Mr. Cardinal, who is alone in the library, asks Stevens to fetch more brandy. When Stevens returns, Mr. Cardinal says that Lord Darlington has assembled the British Prime Minister, the Foreign Secretary, and the German Ambassador in the other room in order to promote the idea of the Prime Minister making a visit to Nazi Germany. Cardinal says that Hitler, through Herr Ribbentrop, has been using Lord Darlington to extend Nazi influence in England. Though Lord Darlington is a true gentleman whose instinct is to help a defeated foe, the Nazis have manipulated him to their own evil ends.

Stevens then goes to fetch a bottle of port from the cellar for the dignitaries. When he reaches the first floor he sees Miss Kenton standing in the doorway of her room. She apologizes for making fun of him earlier. He replies that he can hardly recall what she said, and that furthermore he does not have time to exchange pleasantries. Stevens goes downstairs and gets the bottle of port. As he comes back upstairs and passes by Miss Kenton's room, he is under the distinct impression that she is crying on the other side of her door. He pauses, uncertain why he is so sure she is in tears, but then he hurries upstairs. As he stands outside the drawing room door where the men are talking, a sense of triumph wells up in him because he thinks he is helping to serve men who will change history.


Stevens cannot understand Dr. Carlisle's disdain for people who "just want to be left alone" and do not like to bother much about political affairs. This is not a surprise, as Stevens thinks that "ordinary" men will never understand the affairs of "great" men. This episode illustrates again Stevens's old-fashioned, conservative views. When Dr. Carlisle asks, Stevens again denies having known Lord Darlington—the third time he has done so in the novel. The more Stevens denies knowing Lord Darlington, the more certain we feel that he does not really think that Lord Darlington acted in a way befitting a gentleman.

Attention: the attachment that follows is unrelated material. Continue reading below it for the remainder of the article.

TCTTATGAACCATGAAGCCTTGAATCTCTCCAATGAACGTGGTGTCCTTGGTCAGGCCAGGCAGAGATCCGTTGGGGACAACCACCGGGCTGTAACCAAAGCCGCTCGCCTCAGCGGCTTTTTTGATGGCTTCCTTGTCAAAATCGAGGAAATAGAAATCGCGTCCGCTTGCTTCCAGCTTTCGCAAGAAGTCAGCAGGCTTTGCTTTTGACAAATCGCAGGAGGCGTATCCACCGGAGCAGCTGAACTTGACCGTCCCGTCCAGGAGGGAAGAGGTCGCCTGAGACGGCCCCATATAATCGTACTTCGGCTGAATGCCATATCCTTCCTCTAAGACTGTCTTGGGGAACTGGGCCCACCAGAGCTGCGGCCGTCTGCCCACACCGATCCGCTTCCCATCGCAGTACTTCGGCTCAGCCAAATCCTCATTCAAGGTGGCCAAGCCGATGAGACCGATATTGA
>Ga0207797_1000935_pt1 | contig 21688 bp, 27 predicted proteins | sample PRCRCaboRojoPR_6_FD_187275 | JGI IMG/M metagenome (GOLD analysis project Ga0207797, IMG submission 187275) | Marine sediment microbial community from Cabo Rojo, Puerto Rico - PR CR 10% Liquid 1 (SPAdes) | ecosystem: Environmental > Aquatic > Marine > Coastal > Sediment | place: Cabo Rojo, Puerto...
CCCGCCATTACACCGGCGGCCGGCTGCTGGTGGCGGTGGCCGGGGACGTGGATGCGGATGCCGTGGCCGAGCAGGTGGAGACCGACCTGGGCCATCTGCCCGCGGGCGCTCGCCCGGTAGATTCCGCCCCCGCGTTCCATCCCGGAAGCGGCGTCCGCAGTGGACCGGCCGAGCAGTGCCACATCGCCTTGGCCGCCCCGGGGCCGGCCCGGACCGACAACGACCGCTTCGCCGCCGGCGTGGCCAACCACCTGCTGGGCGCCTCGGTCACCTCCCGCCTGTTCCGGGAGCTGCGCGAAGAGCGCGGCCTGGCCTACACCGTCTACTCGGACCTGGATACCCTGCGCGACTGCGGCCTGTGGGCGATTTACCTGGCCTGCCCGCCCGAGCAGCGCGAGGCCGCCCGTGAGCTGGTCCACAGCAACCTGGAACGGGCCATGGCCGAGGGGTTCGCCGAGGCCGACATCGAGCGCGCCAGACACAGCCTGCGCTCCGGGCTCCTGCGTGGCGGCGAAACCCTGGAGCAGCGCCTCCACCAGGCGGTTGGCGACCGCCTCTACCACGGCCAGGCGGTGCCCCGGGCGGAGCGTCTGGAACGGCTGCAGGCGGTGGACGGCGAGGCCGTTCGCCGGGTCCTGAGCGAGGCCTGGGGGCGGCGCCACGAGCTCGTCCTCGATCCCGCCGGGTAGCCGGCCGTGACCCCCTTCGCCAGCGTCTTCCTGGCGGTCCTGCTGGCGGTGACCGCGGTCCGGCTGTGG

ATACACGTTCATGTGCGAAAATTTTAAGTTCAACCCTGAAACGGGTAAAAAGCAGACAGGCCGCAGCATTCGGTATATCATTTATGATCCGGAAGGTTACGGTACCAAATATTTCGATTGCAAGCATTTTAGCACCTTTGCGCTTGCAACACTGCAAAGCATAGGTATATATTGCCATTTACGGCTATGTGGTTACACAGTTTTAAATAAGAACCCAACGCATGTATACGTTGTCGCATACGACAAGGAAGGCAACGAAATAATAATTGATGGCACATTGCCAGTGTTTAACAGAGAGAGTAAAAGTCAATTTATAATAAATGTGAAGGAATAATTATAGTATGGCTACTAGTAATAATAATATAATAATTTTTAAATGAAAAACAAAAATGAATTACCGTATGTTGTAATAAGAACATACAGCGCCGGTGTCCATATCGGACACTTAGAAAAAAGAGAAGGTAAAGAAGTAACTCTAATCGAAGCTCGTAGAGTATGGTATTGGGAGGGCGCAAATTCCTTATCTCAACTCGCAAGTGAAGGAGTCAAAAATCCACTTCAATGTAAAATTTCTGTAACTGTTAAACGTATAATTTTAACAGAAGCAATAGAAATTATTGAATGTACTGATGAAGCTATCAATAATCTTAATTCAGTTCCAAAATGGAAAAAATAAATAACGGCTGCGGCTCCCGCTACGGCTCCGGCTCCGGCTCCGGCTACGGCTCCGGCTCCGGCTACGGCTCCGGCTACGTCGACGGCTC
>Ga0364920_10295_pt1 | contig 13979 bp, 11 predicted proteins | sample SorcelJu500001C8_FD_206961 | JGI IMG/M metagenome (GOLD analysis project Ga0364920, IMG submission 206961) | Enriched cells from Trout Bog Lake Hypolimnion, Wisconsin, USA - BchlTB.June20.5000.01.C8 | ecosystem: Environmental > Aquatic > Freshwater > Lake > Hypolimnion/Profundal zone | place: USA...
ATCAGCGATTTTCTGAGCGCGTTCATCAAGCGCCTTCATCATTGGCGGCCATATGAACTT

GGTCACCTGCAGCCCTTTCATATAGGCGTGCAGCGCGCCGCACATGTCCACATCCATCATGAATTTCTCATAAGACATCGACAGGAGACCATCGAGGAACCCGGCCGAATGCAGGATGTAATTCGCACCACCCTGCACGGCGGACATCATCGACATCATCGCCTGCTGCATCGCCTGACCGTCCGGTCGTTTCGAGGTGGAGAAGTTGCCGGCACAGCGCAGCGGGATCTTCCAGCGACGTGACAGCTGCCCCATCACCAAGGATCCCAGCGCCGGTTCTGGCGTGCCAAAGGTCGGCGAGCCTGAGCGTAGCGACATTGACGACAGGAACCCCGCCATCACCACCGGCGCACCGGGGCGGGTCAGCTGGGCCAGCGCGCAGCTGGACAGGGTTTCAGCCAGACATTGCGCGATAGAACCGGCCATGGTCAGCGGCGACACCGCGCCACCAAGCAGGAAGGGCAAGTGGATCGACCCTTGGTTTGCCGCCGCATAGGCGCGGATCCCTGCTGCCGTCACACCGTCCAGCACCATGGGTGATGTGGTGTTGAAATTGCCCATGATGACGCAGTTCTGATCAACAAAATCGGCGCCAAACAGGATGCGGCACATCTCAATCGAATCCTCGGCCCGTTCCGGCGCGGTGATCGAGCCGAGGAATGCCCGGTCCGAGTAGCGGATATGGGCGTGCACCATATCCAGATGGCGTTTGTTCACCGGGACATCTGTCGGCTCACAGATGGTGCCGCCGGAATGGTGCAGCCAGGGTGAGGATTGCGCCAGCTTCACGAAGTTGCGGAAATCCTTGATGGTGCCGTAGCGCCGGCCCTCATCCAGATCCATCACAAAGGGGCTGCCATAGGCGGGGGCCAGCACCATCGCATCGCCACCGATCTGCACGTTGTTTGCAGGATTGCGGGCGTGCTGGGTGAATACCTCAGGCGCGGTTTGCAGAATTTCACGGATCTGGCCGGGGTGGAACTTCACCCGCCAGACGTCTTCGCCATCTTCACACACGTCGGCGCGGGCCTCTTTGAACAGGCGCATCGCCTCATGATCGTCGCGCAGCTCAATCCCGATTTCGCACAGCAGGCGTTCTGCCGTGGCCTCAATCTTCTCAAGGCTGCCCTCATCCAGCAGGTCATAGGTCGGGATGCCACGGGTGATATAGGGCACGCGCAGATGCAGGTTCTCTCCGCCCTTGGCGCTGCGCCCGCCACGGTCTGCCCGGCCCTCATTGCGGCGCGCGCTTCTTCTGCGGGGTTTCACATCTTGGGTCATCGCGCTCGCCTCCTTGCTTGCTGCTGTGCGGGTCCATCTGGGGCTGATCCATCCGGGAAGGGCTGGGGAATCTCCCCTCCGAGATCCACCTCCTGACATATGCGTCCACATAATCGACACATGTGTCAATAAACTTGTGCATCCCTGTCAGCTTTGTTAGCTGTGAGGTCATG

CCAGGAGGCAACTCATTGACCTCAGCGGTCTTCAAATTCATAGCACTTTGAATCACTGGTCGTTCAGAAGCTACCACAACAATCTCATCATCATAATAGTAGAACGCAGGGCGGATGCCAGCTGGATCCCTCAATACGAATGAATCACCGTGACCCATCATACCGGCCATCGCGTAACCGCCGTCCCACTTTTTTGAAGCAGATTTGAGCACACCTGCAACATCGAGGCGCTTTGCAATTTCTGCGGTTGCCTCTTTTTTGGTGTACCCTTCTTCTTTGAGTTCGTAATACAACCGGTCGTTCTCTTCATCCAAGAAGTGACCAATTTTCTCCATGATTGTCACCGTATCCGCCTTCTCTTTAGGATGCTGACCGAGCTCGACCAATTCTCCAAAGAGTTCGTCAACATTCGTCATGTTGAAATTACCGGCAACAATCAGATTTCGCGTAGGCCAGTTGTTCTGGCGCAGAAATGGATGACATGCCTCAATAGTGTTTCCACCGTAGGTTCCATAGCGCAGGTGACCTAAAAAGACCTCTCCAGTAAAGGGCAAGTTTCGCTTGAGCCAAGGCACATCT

Stevens again mentions the night when he thought Miss Kenton was crying but did not enter her room. He remembers that it was not the night of her father's death, but the night she became engaged, the same night the secret meeting took place at Darlington Hall. Perhaps, if Stevens had been less concerned with the affairs of the house and paid more attention to his own emotions, he could have told Miss Kenton of his feelings for her, which might would have prevented her from leaving and marrying the other man. The fact that Miss Kenton is crying on the same night of her engagement foreshadows the many nights she will spend crying during her unhappy marriage.

It is striking that even when Mr. Cardinal tells Stevens the alarming truth of what is really happening in the house, Stevens persists in thinking that Lord Darlington is only doing what is best for everyone involved. Mr. Cardinal cannot understand how Stevens can persist in thinking that all is well, as the Nazi agenda and motives at this point are no longer mysterious to most observers. Cardinal is very angry and upset at Lord Darlington's, and Stevens's, naïveté. Cardinal recalls Mr. Lewis's controversial views from the March 1923 conference, saying that Mr. Lewis had been right—old-fashioned gentlemen who do not fully understand what they are doing, and who hold values out of touch with the times, should not try to influence the decisions of heads of state. Like Mr. Smith, Mr. Cardinal typifies a more modern democratic political viewpoint, whereas Stevens persists in seeing things as though times have not changed. Because Stevens fails to understand that Hitler is annihilating certain racial and religious groups because they are "inferior," Stevens does not perceive how harmful it can be to say that certain people are "inferior" or "ordinary"—claims that we see him make repeatedly throughout the novel. The horror of World War II made it virtually impossible to further entertain such notions of inferiority and superiority, but because Stevens never sees the war first-hand nor evaluates its implications, his views remain outdated.

At this point, there is no doubt that Stevens has become a rather tragic and pitiable character. His reluctance to doubt Lord Darlington and his inability to acknowledge his own feelings result in dangerous political steps on Lord Darlington's part and in the departure of the woman Stevens loves. The fact that Stevens has twice mentioned the evening that he thought Miss Kenton was crying makes it clear that this memory haunts him. The only thing that can save Stevens from despair is the consolation of having done his job as a butler well, so he stubbornly clings to this thought as a drowning man would cling to a piece of driftwood. However, Stevens's eagerness to once again see Miss Kenton indicates that, through her, he hopes to recapture a past that is otherwise irretrievably lost.